'Life is worth living': Apartment resident recalls deadly Everett bar fire

'Life is worth living': Apartment resident recalls Sunday's deadly Everett bar fire

EVERETT, WASH. -- The Everett Fire Marshal’s Office still hasn’t released the cause of a blaze early Sunday that killed a man and destroyed an apartment complex.

Assistant Fire Marshal Steve Goforth said when fire crews were called to Harvey’s Pub around 12:30 a.m. flames were shooting through the roof. He said people managed to escape after hearing a fire alarm.

But Goforth said one man died inside one of the apartments above the bar.

Isabelo Serrano said the man was sleeping on his sofa when the alarm started ringing.

“I heard beep, beep, beep,” Serrano said, as he stood in the shards of soot and broken glass Sunday afternoon. “I opened one of the doors and I saw [the] smoke and I shook him, I said ‘get up, get up.' We gotta get out of here. We gotta get out of here’.”

Serrano said he thought the man, who he only knew as “Steve,” was behind him. He didn’t realize he was alone until he reached other people gathering outside.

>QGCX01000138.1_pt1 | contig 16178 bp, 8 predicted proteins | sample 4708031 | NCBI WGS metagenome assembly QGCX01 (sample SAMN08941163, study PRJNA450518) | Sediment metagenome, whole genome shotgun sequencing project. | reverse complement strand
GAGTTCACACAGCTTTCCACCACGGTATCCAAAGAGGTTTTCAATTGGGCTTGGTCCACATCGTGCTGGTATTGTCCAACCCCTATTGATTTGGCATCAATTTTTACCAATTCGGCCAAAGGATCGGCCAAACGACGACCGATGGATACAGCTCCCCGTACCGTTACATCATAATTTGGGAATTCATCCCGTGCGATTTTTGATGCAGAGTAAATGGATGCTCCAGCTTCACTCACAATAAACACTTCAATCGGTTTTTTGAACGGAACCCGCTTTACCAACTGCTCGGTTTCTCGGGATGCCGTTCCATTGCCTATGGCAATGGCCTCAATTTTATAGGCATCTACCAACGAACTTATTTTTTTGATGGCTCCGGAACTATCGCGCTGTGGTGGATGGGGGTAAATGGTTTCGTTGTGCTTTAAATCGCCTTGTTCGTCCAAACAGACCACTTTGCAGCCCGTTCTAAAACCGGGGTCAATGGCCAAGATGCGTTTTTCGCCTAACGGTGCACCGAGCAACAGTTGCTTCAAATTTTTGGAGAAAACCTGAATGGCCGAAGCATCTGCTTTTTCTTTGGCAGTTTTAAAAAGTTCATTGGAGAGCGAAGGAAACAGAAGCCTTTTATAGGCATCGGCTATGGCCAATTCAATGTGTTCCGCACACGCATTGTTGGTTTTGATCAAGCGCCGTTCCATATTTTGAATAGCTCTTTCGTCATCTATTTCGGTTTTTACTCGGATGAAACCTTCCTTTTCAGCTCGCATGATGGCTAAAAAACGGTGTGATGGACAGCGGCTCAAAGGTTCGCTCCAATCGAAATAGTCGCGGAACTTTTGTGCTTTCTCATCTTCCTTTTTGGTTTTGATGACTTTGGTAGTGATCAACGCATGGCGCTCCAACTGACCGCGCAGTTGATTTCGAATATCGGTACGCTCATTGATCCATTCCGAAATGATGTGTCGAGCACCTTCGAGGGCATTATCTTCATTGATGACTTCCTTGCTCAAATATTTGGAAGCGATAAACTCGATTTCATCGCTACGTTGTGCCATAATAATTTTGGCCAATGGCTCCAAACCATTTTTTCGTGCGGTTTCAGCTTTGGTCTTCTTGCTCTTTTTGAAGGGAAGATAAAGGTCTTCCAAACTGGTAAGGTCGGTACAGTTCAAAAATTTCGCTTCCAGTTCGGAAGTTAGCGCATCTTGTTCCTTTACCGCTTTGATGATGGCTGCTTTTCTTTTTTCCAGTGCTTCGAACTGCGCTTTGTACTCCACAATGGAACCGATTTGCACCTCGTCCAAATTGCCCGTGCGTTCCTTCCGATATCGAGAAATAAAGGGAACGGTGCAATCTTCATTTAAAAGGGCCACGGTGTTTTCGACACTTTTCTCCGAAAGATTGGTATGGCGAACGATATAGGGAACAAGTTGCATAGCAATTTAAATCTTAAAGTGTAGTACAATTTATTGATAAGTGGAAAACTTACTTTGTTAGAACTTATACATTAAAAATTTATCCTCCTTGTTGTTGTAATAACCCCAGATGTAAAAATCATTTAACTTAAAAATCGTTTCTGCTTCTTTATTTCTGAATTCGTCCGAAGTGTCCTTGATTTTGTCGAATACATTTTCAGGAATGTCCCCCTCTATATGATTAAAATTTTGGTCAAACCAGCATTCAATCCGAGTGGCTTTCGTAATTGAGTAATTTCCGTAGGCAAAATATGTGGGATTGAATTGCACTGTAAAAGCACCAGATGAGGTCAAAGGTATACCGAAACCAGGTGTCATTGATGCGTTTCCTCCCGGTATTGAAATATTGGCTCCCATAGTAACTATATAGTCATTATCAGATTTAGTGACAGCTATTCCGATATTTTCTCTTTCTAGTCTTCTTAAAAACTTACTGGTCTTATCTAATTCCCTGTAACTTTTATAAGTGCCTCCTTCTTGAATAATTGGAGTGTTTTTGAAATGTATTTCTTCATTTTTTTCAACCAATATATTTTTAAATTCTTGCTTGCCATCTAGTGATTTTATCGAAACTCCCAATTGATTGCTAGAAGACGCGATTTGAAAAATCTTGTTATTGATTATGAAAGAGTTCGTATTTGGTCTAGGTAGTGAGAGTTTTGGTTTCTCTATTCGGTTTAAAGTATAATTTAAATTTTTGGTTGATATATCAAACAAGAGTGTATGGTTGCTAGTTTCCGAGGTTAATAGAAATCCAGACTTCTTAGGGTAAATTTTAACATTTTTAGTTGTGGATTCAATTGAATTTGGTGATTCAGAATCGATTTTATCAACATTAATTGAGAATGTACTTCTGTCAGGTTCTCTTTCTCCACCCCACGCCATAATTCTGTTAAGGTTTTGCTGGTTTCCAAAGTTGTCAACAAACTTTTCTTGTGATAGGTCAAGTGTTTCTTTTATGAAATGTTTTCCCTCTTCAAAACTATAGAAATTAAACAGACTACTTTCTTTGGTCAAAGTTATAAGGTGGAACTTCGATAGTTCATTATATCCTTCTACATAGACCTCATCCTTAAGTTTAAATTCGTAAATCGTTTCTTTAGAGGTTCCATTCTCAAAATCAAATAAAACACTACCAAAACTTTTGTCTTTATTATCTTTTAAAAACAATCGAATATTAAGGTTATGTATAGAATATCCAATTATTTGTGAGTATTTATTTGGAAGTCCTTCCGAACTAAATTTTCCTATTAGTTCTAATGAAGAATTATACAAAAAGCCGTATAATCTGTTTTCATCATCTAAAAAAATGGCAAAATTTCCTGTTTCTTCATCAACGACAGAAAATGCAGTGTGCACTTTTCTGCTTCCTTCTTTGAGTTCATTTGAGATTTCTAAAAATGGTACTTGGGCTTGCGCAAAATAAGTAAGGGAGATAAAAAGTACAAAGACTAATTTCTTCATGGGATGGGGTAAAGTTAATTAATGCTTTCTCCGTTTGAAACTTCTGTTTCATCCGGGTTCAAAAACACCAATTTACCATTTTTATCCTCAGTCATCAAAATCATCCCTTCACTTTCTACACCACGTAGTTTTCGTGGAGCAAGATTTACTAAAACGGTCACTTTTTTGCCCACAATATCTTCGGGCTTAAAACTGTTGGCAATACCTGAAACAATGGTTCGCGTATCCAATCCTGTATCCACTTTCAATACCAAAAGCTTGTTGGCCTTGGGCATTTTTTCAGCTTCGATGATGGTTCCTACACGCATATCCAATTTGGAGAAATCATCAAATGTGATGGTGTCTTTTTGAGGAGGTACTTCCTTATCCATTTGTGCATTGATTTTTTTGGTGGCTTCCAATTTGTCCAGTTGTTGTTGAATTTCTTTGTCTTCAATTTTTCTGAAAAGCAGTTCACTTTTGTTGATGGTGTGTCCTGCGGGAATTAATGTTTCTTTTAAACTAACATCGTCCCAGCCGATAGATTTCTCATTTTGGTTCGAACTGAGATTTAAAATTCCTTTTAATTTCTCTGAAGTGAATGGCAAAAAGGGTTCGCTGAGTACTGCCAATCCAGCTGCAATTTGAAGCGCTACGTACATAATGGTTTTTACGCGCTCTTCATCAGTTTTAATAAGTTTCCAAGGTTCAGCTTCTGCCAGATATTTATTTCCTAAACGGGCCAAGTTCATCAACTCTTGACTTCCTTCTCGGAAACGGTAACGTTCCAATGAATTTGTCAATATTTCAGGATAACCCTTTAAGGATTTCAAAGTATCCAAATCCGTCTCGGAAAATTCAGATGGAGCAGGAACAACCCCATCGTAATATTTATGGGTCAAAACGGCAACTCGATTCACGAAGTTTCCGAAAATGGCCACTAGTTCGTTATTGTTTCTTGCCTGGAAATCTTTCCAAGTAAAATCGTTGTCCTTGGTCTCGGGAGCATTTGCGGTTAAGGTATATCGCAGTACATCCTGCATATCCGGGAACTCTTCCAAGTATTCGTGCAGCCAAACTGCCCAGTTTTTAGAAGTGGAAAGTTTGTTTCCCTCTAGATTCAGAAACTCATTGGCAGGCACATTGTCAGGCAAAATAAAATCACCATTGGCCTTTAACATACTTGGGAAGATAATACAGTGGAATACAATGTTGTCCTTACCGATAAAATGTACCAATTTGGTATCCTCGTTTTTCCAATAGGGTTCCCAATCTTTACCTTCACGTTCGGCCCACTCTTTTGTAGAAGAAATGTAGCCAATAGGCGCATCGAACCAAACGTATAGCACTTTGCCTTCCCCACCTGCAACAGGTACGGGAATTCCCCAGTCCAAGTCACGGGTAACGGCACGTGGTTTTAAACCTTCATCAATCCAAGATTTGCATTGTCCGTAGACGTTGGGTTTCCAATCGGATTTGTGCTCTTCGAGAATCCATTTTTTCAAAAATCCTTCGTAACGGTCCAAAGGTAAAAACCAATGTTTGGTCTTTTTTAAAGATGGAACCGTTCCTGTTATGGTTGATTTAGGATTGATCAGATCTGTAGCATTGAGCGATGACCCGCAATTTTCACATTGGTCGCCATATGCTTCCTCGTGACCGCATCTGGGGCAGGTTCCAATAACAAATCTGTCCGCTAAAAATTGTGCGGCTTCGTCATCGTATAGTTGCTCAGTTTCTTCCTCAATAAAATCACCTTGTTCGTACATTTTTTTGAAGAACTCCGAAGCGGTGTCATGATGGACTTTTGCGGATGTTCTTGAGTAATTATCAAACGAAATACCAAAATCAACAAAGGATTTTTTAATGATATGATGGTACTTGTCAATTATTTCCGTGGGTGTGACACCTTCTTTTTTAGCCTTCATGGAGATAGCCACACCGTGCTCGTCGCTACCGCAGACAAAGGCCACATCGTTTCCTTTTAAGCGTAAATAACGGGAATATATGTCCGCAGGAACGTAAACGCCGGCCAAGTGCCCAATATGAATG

“I was trying to get him, but I couldn’t get him. I was almost ready to pass out,” Serrano said.

Goforth said it took fire crews some time to get to the man’s body. He says the apartment where the man was found had the heaviest smoke and fire damage.

The man has not been identified by the Snohomish County Medical Examiner’s Office. Serrano said he was going to train the man to become an electrician.

“He has a daughter. He has a brother that I know of. He was a great person,” Serrano said.

Goforth said the apartments are a total loss and the bar suffered massive smoke and water damage.

Serrano, who stayed with friends after the fire, was stunned by what he saw when he returned to the building Sunday afternoon. The roof was gone, the windows were missing and all that was left were pieces of charred wooden framing.

“Everything I had was up there,” he said sadly.

Serrano managed to get inside his former home and was surprised and thankful by one thing he found – a pillow that featured a photo of his infant grandson, a little boy he called his “Nugget.”

“My grandson, my pride and joy,” he said.

Serrano said he looked at the pillow as a reminder to be happy he’s safe and healthy.

“Life is worth living. Take every moment, like it’s your last,” he said.

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